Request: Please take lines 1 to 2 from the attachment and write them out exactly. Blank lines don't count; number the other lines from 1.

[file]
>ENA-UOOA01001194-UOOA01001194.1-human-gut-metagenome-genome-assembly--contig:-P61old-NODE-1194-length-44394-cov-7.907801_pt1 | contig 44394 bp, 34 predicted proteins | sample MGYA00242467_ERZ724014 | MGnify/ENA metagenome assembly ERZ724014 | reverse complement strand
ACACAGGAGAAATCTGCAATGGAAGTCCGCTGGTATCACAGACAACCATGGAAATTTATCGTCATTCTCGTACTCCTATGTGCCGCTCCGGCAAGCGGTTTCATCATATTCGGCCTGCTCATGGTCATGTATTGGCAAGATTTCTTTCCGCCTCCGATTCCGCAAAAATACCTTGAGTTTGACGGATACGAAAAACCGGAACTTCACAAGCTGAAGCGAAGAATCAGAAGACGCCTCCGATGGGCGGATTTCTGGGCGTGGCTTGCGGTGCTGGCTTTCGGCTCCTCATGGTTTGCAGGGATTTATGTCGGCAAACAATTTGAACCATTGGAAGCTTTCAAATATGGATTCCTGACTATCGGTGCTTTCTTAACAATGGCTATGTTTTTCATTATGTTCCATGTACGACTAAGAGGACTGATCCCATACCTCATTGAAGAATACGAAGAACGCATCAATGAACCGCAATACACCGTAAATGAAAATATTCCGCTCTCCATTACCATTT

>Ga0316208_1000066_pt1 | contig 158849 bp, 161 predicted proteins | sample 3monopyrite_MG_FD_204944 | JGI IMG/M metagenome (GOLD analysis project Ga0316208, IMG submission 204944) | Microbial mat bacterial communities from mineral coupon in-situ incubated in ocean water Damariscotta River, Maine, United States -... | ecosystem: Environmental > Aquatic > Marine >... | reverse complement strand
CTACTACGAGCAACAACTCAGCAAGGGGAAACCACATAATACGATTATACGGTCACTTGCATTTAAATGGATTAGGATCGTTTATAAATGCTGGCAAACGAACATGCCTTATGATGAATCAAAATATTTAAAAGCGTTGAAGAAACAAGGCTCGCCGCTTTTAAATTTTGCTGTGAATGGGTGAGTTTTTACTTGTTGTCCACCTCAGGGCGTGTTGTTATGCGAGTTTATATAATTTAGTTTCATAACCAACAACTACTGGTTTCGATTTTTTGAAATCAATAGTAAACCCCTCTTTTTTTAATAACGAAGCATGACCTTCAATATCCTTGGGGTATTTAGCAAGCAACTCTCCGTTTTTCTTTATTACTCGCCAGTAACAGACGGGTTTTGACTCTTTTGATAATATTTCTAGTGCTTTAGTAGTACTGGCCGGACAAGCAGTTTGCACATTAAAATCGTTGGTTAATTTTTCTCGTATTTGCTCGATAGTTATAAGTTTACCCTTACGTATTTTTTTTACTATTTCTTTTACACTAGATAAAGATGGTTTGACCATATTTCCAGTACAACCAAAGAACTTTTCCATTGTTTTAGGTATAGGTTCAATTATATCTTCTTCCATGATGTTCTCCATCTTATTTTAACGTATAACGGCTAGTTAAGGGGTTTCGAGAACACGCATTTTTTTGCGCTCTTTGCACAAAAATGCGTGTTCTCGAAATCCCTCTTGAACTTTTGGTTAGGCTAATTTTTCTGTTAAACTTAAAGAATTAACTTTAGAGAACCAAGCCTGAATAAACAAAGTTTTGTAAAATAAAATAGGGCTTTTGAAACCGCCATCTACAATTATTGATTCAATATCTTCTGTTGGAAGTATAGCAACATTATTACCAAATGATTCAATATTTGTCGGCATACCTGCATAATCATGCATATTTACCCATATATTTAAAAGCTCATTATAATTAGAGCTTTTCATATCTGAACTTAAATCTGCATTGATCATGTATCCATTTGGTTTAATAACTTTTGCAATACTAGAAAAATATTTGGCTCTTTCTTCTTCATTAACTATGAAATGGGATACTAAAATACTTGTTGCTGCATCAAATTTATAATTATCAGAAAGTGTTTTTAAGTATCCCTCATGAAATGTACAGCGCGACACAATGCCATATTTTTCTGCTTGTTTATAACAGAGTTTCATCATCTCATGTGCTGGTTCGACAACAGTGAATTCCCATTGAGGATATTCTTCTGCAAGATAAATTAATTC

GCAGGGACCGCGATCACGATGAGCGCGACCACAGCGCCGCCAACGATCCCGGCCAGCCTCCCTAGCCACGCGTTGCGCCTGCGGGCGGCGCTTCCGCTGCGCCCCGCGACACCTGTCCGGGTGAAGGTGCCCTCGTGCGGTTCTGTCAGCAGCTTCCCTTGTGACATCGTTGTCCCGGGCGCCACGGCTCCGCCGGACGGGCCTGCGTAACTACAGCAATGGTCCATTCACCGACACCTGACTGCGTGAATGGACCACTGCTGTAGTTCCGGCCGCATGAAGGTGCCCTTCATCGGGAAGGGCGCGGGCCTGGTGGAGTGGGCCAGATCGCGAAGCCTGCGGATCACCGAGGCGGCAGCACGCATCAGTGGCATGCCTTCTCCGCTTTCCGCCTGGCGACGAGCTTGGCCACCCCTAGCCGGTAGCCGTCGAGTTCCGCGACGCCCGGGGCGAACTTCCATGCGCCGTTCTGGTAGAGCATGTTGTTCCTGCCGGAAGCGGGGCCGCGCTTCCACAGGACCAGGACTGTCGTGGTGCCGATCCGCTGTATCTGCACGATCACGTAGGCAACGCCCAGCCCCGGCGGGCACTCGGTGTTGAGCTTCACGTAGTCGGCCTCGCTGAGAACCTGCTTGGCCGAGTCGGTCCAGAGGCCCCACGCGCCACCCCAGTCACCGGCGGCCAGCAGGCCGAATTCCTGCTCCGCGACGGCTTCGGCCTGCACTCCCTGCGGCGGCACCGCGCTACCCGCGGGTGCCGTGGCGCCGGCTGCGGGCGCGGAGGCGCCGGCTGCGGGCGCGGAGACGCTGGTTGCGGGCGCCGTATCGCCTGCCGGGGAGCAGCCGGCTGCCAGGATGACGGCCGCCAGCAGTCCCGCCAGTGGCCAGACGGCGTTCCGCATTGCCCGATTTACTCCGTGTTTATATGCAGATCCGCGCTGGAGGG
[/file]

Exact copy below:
>ENA-UOOA01001194-UOOA01001194.1-human-gut-metagenome-genome-assembly--contig:-P61old-NODE-1194-length-44394-cov-7.907801_pt1 | contig 44394 bp, 34 predicted proteins | sample MGYA00242467_ERZ724014 | MGnify/ENA metagenome assembly ERZ724014 | reverse complement strand
ACACAGGAGAAATCTGCAATGGAAGTCCGCTGGTATCACAGACAACCATGGAAATTTATCGTCATTCTCGTACTCCTATGTGCCGCTCCGGCAAGCGGTTTCATCATATTCGGCCTGCTCATGGTCATGTATTGGCAAGATTTCTTTCCGCCTCCGATTCCGCAAAAATACCTTGAGTTTGACGGATACGAAAAACCGGAACTTCACAAGCTGAAGCGAAGAATCAGAAGACGCCTCCGATGGGCGGATTTCTGGGCGTGGCTTGCGGTGCTGGCTTTCGGCTCCTCATGGTTTGCAGGGATTTATGTCGGCAAACAATTTGAACCATTGGAAGCTTTCAAATATGGATTCCTGACTATCGGTGCTTTCTTAACAATGGCTATGTTTTTCATTATGTTCCATGTACGACTAAGAGGACTGATCCCATACCTCATTGAAGAATACGAAGAACGCATCAATGAACCGCAATACACCGTAAATGAAAATATTCCGCTCTCCATTACCATTT